After spending well over a month researching boats to buy, including taking a few out for a spin, we decided on a Hewescraft 180 Pro V which has a hybrid hard top / soft top.
What’s a hard top boat?
A 100% hard top is a boat that is 100% enclosed cabin.
What’s a soft top boat?
It’s a boat with a plastic/canvas top that can be removed.
What’s a semi-top boat?
It’s a boat with a hard roof and open sides. You get the overhead shelter from the sun but the sides are open.
What’s a hybrid top?
It’s a combination of both hard top and partial soft top. In our case, the front and sides are hard top and the rear is a drop curtain. Larger Hewescraft and similar boats are fully hard top. I suspect most boaters would consider our boat a hard top but it does have a drop curtain at the rear instead of being fully enclosed.
Related: Aluminum vs. Fiberglass Boat | Boat Accessories | Where to Buy Used Boat | Hewescraft 180 Pro V Review | Renting a Boat Slip | Types of Boats | Boat Cost | Parts of a Boat | Buying a Boat | Parts of a Boat Trailer
Why did we buy a hybrid top boat (hard on 3 sides with a drop curtain at the rear)?
The following are the advantages and reasons we opted for a hybrid top boat when researching all the different types of boats.
Cost: We opted for a shorter Hewescraft which was considerably cheaper than the 20′ and 21′ models that are full hard top. The difference was about $30,000 Canadian. Initially, I wanted a full hard top boat but after talking with a few boat dealers, I learned there are advantages to a hybrid. The two additional advantages for us are as follows.
NOTE: The additional cost is not just because the rear is fully enclosed. These slightly longer boats are longer and come with a much more powerful motor. It’s all of that which increases the price.
One other important consideration though and that is soft tops do need to be replaced at some point and that’s not cheap or convenient. If you own your boat for 20 years, chances are you’ll change out the soft top two to four times.
More open: More importantly, because we’re using it mostly in good weather, by removing the drop curtain, it’s easier to roam throughout the boat for a more inside/outside experience.
Cargo / Space: Because we bought our boat as a way to get to our boat access waterfront cabin, we expect to be hauling quite a bit stuff back and forth. With a fully open rear, we can carry longer items such as furniture, etc.
What are the disadvantages of a soft top (i.e. advantages of hard tops)?
In this regard, I’m referring to a fully soft top boat.
Protection from the elements: Whether hot, cold, windy and/or wet, a hard top provides protection from the elements. Hybrids do as well. This is the main reason to get a hard top boat. Few boaters who have had both prefer a soft top. Usually, opting for a soft top boils down to budget.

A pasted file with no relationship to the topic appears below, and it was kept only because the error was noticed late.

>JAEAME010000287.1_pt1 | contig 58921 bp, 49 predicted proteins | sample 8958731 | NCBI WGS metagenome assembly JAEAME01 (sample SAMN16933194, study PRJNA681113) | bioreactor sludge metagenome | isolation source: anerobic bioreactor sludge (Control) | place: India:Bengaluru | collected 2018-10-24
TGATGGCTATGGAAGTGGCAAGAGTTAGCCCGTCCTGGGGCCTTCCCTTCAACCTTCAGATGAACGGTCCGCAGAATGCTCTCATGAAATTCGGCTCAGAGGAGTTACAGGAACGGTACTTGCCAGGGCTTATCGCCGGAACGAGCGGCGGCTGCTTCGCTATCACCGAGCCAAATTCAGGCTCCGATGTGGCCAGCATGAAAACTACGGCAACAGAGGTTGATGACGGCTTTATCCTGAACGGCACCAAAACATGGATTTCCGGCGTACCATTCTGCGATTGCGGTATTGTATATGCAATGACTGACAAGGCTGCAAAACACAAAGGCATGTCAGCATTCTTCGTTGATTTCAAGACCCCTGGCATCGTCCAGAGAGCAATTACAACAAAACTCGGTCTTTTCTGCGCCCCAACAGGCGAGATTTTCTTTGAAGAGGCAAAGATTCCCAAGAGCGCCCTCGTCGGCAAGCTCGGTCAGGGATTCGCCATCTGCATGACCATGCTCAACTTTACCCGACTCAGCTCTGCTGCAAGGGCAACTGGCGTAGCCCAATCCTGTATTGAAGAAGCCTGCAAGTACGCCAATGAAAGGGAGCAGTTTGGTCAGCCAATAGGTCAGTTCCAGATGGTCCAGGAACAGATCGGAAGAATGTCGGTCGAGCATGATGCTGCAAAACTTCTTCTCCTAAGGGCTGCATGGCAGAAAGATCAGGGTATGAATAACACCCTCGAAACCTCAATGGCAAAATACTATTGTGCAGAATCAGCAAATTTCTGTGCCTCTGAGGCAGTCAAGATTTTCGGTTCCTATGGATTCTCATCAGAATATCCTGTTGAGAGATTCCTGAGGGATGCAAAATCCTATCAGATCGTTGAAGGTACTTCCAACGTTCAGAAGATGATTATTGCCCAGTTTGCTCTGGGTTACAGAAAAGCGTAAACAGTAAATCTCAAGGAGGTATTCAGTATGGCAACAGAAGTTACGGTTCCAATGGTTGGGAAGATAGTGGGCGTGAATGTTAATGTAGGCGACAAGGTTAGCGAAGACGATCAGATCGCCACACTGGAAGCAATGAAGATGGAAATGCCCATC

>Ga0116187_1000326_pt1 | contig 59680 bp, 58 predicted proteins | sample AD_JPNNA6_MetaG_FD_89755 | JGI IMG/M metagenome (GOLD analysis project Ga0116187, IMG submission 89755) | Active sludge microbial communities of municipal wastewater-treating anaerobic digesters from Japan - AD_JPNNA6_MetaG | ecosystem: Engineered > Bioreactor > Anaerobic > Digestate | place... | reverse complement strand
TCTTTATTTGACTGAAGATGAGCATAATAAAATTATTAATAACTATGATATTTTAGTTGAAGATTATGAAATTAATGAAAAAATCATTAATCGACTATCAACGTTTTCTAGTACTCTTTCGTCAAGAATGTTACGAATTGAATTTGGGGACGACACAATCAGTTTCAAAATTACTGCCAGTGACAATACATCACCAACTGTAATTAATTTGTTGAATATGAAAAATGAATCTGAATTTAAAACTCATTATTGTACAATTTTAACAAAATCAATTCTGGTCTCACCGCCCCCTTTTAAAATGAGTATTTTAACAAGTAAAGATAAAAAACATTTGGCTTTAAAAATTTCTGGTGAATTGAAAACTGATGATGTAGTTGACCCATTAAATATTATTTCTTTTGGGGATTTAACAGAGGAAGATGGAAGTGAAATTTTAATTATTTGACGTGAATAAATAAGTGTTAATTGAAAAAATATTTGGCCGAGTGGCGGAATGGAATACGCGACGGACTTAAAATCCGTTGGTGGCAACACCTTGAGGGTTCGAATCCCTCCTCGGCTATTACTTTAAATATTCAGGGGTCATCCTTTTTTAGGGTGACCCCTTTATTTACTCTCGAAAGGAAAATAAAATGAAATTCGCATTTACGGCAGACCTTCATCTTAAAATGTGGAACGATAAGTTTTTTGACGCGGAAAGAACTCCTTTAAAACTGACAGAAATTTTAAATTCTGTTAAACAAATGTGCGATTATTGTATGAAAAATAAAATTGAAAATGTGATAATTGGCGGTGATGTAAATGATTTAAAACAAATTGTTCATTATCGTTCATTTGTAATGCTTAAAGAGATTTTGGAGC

Hassle: Soft tops can melt, get mildew and need to be cleaned regularly. If you remove and reattach regularly, that’s a huge hassle.
Resale price: Because more people prefer a hard top, it’s probably easier to sell a hard top boat than one with a soft top. Of course, you paid more for the hard top initially so it’s hard to know whether you’ll actually come out ahead in the resale market or not.
Dry Storage: Because we have mostly a hard top, anything we want to keep dry on the boat while moored at the marina will stay dry. This way when we take the boat out, even if it’s raining or recently rained, it’ll be dry inside. While I don’t anticipate having to take it out often in the wet, I’m sure it’s going to happen.
Security: A 100% fully enclosed hard top cabin boat is by far the most secure. You can lock the door and while I’m sure an eager thief bould still break in, it’s not like an open top. We store our boat at a marina and with the drop curtain it’s not nearly as secure as a fully enclosed cabin with locking door. Therefore, we can’t keep valuables in it (i.e. expensive sounder, rods, reels, etc.).
Advantages of a 100% soft top boat?
While most boaters would argue there aren’t all that many advantages, they are some.
Cost: A soft top costs less although it’ll need to be replaced every several to ten years which means it’s not less expensive as you might think.
Weight: A hard top adds weight to the boat which arguably requires a bigger motor and will use more gas. This will definitely add to the cost of a hard top in the long run.
Space/Mobility: This pertains mostly to smaller boats… a hard top limits mobility. I’ve noticed this big time with our three-sided hard top Hewescraft. It’s not easy accessing the side of the boat where the cabin is located… can’t really walk all around the boat.
Can you add a hard top to your boat?
Yes, you can. It’s a custom job. It’s costly because it is a custom job. You are better off buying a hard top boat from the get-go… but sometimes we make decisions we regret later and so yes, if you have a soft top boat but would like to add a hard top to it, that can be done.